I quite honestly do not think it is going to come to that. I’m still optimistic about Jones, though I have concerns, and am still optimistic that the arrow is pointing up for the Giants and that the results on the field will begin to show that at some point. Call me crazy. Question what I’m smoking. Ask what I’m drinking. Whatever. That is how I feel. In the end, I do not believe the Giants will be in the Trevor Lawrence discussion.
The best thing for the Giants would be if they come out of the season believing Jones is their guy, and if they are in a draft slot high enough to be able to a) draft another top offensive line piece b) select the best offensive or defensive play-maker on the board or c) trade down with a team willing to surrender a king’s ransom for the right to draft Justin Fields or Trey Lance.
Bruce Frazer asks: After the Ereck Flowers fiasco, how patient will the Giants hierarchy be with Andrew Thomas? Brian Baldinger pointed out that Thomas has a problem setting his feet and thus is being knocked aside and beaten on his blocks. Brian also points out that Thomas exhibited the same flaw at Georgia. So far he appears to be lagging behind the rest of the top rated tackles drafted this year. The Giants waited far too long to move on from Flowers. Can they afford to do the same with Thomas?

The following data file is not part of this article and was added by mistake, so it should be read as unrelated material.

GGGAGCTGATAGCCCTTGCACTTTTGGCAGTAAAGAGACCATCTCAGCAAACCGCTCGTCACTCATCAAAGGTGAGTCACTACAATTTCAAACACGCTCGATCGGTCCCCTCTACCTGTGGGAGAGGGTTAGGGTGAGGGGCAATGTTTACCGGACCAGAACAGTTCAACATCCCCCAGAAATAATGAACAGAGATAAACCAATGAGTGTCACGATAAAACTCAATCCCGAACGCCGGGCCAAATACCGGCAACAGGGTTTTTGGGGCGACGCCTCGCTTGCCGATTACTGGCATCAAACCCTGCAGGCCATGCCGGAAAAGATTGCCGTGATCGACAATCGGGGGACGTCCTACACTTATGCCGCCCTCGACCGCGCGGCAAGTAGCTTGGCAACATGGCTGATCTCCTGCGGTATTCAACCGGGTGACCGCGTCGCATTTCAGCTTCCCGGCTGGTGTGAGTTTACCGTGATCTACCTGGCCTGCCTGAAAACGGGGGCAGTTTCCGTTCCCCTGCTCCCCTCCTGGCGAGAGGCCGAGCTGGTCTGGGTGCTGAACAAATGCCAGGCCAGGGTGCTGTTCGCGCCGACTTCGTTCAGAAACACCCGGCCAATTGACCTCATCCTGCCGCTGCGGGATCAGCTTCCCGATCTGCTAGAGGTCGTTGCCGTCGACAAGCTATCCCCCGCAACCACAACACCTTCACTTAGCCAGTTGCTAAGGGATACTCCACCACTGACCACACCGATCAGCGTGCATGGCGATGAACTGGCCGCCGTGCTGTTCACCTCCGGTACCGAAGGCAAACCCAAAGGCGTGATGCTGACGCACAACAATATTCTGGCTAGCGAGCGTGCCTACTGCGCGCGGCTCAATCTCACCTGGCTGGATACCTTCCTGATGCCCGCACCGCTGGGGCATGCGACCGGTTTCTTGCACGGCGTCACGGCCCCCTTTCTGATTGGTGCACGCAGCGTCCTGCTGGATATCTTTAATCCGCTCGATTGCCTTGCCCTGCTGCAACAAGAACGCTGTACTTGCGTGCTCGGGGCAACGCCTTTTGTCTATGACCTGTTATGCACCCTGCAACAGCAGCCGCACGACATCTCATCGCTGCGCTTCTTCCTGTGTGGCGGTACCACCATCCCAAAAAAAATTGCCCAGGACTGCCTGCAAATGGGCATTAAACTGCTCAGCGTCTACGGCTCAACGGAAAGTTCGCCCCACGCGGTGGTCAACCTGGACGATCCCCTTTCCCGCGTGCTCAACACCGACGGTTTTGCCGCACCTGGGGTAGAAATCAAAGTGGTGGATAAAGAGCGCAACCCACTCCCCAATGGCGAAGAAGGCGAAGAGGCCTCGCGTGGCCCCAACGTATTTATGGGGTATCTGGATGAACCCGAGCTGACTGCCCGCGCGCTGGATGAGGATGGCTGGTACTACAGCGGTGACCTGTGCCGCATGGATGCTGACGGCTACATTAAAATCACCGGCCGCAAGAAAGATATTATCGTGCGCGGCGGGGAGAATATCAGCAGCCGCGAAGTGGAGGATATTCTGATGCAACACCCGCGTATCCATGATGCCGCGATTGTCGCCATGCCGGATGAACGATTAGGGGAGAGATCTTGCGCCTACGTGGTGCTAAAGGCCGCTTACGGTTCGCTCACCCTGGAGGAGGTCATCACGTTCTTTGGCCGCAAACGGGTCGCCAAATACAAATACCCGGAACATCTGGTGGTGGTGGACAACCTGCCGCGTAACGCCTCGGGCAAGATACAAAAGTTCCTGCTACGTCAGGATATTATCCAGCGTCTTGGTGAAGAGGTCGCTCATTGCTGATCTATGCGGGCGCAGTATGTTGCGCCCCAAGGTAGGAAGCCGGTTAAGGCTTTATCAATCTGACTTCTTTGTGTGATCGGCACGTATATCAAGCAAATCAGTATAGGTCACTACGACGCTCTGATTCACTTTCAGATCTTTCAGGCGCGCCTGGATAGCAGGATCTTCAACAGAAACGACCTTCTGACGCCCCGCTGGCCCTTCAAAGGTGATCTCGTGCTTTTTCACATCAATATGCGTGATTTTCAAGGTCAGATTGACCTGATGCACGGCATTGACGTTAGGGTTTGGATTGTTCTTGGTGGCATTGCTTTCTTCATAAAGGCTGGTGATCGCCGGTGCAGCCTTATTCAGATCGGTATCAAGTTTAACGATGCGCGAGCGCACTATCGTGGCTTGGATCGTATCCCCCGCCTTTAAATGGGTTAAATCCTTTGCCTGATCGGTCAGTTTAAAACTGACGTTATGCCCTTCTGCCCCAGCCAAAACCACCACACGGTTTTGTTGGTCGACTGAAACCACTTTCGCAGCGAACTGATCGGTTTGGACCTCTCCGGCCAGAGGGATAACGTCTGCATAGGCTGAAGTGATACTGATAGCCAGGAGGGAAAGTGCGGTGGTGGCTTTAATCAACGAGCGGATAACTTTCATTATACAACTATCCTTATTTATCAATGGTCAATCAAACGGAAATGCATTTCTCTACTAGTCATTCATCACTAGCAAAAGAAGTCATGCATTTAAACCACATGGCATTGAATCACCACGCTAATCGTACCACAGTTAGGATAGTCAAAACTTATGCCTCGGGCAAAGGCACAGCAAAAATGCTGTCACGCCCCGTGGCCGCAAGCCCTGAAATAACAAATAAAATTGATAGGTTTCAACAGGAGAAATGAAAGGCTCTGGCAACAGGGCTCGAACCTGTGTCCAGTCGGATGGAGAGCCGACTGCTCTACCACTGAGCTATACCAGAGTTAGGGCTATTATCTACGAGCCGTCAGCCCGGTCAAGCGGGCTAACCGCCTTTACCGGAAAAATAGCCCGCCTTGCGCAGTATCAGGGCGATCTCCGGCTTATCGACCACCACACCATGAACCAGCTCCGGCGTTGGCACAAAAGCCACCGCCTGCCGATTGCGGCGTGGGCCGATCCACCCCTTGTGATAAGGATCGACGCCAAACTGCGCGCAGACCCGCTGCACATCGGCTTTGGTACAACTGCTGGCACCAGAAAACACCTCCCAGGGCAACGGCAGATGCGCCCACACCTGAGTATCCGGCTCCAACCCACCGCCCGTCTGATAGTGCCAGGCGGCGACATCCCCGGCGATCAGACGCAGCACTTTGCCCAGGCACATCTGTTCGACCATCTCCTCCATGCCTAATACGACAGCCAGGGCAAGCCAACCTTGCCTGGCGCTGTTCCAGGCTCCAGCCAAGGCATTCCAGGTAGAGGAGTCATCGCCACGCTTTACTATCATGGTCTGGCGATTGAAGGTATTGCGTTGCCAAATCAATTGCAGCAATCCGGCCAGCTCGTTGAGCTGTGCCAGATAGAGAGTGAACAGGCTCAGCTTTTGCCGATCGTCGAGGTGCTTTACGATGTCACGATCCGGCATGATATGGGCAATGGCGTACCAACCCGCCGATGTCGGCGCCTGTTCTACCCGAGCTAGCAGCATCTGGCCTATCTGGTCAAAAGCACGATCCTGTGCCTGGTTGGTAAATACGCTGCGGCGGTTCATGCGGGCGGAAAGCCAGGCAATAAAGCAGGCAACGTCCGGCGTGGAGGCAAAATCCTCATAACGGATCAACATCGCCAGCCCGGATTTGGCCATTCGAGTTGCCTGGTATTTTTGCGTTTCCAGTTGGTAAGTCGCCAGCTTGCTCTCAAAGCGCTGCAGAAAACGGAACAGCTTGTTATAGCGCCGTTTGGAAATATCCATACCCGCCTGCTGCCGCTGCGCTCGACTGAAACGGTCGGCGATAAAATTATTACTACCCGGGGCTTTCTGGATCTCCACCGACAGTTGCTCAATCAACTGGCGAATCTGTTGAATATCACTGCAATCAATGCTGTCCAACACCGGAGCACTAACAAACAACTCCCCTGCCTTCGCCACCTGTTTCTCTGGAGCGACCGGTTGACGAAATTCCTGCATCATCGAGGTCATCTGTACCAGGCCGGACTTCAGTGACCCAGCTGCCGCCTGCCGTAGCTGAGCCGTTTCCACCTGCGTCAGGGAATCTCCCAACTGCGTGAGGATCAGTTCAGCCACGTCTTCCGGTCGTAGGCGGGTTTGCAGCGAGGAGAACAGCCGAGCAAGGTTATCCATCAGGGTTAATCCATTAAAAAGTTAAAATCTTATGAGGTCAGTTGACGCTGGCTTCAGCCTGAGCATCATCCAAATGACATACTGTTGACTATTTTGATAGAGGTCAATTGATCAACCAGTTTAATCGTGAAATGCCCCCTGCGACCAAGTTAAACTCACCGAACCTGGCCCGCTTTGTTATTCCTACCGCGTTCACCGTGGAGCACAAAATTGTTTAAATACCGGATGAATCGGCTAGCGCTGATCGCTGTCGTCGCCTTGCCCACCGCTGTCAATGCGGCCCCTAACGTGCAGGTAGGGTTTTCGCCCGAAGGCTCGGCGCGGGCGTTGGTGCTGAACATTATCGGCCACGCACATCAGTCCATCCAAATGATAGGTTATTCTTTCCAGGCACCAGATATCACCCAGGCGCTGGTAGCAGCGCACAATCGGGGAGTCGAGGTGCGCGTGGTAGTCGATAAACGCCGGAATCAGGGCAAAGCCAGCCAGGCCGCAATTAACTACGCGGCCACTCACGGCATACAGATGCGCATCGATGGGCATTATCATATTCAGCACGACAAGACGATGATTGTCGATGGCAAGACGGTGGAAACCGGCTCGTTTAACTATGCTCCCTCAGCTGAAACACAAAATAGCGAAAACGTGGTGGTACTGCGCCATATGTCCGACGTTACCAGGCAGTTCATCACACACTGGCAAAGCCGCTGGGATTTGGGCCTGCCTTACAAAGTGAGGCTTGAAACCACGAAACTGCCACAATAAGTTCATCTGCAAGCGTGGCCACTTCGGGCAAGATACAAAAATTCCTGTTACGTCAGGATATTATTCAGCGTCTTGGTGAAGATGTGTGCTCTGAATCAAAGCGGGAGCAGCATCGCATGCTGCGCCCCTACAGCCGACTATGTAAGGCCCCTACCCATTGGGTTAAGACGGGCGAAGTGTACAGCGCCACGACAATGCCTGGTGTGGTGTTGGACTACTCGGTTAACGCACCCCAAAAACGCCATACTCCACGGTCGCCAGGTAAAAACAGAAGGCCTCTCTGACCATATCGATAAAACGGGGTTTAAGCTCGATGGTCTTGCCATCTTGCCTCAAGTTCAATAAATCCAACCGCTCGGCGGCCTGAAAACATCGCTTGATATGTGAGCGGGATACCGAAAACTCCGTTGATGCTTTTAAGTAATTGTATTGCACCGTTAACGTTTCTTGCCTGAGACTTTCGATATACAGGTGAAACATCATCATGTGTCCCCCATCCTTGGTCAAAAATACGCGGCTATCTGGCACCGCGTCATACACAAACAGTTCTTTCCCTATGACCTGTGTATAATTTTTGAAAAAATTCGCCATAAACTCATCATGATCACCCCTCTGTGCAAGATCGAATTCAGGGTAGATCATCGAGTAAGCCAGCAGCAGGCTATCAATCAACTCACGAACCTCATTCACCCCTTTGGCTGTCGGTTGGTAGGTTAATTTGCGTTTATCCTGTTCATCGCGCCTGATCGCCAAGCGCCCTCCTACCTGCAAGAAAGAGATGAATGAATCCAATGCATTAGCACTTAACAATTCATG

Ed says: Bruce, they can certainly wait a whole lot longer than four games. Everybody wants immediate results, immediate gratification, but this rush to judgment from so many fans who have already decided that Thomas is a bust — that he’s Flowers — is completely ridiculous.
Thomas is a rookie who — for what feels like the 800th time — had no offseason, no preseason and an abbreviated training camp. On top of that, I’m pretty certain that for months he expected — and probably prepared — to play right tackle. He was thrown to the wolves at left tackle when Nate Solder opted out.
I know what Thomas’s numbers are. I know that Mekhi Becton, Tristan Wirfs and Jedrick Wills have been better. I also know it’s been four games. That is nowhere near enough time to pass judgment.
Yes, the Giants’ regime at the time made a mistake by stubbornly continuing to try and prove they were right that Flowers could be a good NFL left tackle when it was clear to everyone they were wrong. That, though, was after watching him for two years.